(near) Kortrijk, Belgium
    Belgium, Dutch
    Great, etymology and metaphors always add extra value to these threads!
  23. Encolpius

    Encolpius Senior Member

    Praha (Prague)
    magyar (Hungarian)
    No, I haven't.
    And I don't understand the question.
  24. ThomasK Senior Member

    (near) Kortrijk, Belgium
    Belgium, Dutch
    Well, I meant that some noise words like the ones in #18 cannot be analysed straightaway (e.g. etymologically), seem to have no link with other words in the language and therefore just create some sound that we do not associate with meaning (and their phonetic/... structure may even be uncommon...).
  25. Encolpius

    Encolpius Senior Member

    Praha (Prague)
    magyar (Hungarian)
    Now I am in the picture.... but will have to think a lot to find a Hungarian word like that...
    But your thread might be a response to this thread...
  26. Zsanna

    Zsanna ModErrata

    Hungarian - Hungary
    I didn't check whether these words have an etymological explanation but they sound weird enough to give the impression that they don't have any.

    So, in Hungarian you may have (for noise) ricsaj, zsivaj, zenebona* (although zene means music, the word is used to describe chaotic noise which can be connected to music or not at all), (when involving fuss or row): hajcihő, ramazúri, ribillió (when there is just fuss, with less noise or none, still possible): hűhó, cécó.
    For describing a chaotic situation, we also have tohuvabohu (but rarely used).

    *the formation of the word is typical in Hungarian: the first part is a known word and the second - resembling in a twisted way to the first - doesn't mean anything in particular, the whole thing indicates - in a funny way - that there is more to it than what the first word indicates (again, in a twisted way).
  27. ThomasK Senior Member

    (near) Kortrijk, Belgium
    Belgium, Dutch
    That might be an excellent observation: the first part often seems recognizable, but then...

    The tohawabohu is the chaos at the beginning of Genesis, I am pretty sure of that, but of course that is a Hebrew word, I suppose, but none probably knows the origin. So there we go again...
  28. Holger2014 Senior Member

    It strikes me that the German noise words are often stressed on the last or last-but-one syllable which is otherwise quite untypical for native words: Radáu (already mentioned), Rabátz, Krawáll, Klamáuk, Gedöns, and the more international terms Tohuwabóhu, Tumúlt.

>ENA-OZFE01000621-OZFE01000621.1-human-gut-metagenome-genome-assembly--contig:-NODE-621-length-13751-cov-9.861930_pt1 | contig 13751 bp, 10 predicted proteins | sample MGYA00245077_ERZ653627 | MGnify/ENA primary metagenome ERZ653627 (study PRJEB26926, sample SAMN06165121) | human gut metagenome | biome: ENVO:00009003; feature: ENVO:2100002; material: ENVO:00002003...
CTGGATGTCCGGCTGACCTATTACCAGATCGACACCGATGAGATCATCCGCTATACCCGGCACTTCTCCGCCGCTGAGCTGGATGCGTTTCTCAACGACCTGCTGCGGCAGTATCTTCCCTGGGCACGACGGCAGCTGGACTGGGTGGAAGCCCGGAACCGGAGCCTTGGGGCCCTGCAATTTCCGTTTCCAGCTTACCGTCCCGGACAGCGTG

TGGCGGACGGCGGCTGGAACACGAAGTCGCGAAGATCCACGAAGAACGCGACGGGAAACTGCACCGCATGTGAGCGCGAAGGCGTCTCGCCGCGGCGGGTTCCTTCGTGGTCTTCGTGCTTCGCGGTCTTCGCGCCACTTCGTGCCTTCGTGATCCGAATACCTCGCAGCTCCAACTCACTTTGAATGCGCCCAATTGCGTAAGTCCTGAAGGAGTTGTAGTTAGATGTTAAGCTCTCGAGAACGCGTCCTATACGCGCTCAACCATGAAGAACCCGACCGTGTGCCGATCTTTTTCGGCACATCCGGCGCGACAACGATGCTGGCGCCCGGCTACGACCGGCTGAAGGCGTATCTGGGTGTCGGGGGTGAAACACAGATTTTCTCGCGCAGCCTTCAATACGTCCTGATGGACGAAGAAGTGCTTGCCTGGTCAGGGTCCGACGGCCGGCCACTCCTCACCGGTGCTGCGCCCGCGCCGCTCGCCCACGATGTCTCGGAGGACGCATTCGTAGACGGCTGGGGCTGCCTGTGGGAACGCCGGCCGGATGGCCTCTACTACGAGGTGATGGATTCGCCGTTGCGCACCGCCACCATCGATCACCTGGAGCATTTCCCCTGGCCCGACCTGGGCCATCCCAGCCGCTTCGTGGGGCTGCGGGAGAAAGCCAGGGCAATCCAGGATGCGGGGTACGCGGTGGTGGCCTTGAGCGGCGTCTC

29. ilocas2 Senior Member

    Czech words similar to hullaballoo:

    halí belí (from lullaby halí belí, koně v zelí (halí belí, horses in cabbage))

    halabala - slapdash, sloppily, higgledy-piggledy
  30. ThomasK Senior Member

    (near) Kortrijk, Belgium
    Belgium, Dutch
    Interesting observation, Holger. So they do seem "special" indeed, don't they?
  31. mataripis

    mataripis Senior Member

    Tagalog has ingay for noise, bulabog for disturbing noise and kaluskos for night noise produced by cat walk steps.
  32. ThomasK Senior Member

    (near) Kortrijk, Belgium
    Belgium, Dutch
    Do they have a special sound, a special structure? It seems to me that bulabog has a special ring, due to that alliteration, etc.
  33. Messquito

    Messquito Senior Member

    台灣台北 Taipei, Taiwan
    Chinese - Taiwan 中文 Taiwanese Hokkien 臺語
    嘰嘰喳喳 jijizhazha
    嘰哩呱啦 jiliguala
    嘰嘰咕咕 jijigugu
  34. ThomasK Senior Member

    (near) Kortrijk, Belgium
    Belgium, Dutch
    ^I suppose the reduplication in 1 and 3 is special, not common. How about no. 2? In any way "deviant"?
  35. Messquito

    Messquito Senior Member

    台灣台北 Taipei, Taiwan
    Chinese - Taiwan 中文 Taiwanese Hokkien 臺語
    ^Sadly no:( They are just random sounds :) They are used to refer to noisy sounds/voices.
    嘰ji is also used on the sound a cicada makes, and 呱gua a frog, 喳zha/咕gu a bird
    嘰/喳/咕 can all refer to whispering, and yet they are used for noisy sound when put together. I guess it's because all the people talking together are like whispering: you can't hear it clearly.
    Last edited: Jun 8, 2015
  36. ThomasK Senior Member

    (near) Kortrijk, Belgium
    Belgium, Dutch
    Don't worry, that is my point: they don't mean anything really, but they sound in a special way, I think. Sound is more important than meaning...
  37. Messquito

    Messquito Senior Member

    台灣台北 Taipei, Taiwan
    Chinese - Taiwan 中文 Taiwanese Hokkien 臺語
    Indeed. :)
    When I hear "light, bright." I can feel that wide-open voice and bright sound of it; when I hear "doom," I can feel the dark quality of it. They sound as they function; this is a fun aspect of a language :)
  38. irinet

    irinet Senior Member


    I would like to contribute to this very interesting thread, especially that I see here words we use in my language, too.
    So, Romanian has also the words of noise some posters here have mentioned: 'tumult' pointing to anxiety, 'vacarm' that goes directly to the idea of many doers of the noise, and 'murmur', a less sounding noise, even pleasant and soul-relaxing sometimes, more like 'whispers' of people or of nature. We also have 'rumoare' (pointing to a kind of intriguing/dissatisfied kind of low noise in a room or open place filled with people) which is not to be confused with the English 'rumour'.

    And there are also words that firstly denote movement, then either strong or low noise by sound associations like, 'vânzoleală' or 'foşnet'' that gives 'fâş-fâş', or 'pâş-pâş' from 'a păşi' (= to step), 'târâş' from 'a târî' (=crawl).

    Another instance is a rabbit-like jump which is imitated by the strange sounding 'țup-țup'. Where does it come from? It is like 'squeak', very funny sounding, especially for the lack of noise a rabbit does when jumping. So, I really wonder why this repetitive word makes more noise than a rabbit?!
    Last edited: Jul 11, 2015
  39. ThomasK Senior Member

    (near) Kortrijk, Belgium
    Belgium, Dutch
    I suppose: the more irritating a noise, the more we feel the energy to express it in some direct, semi-onomatopeic w, almost from the belly...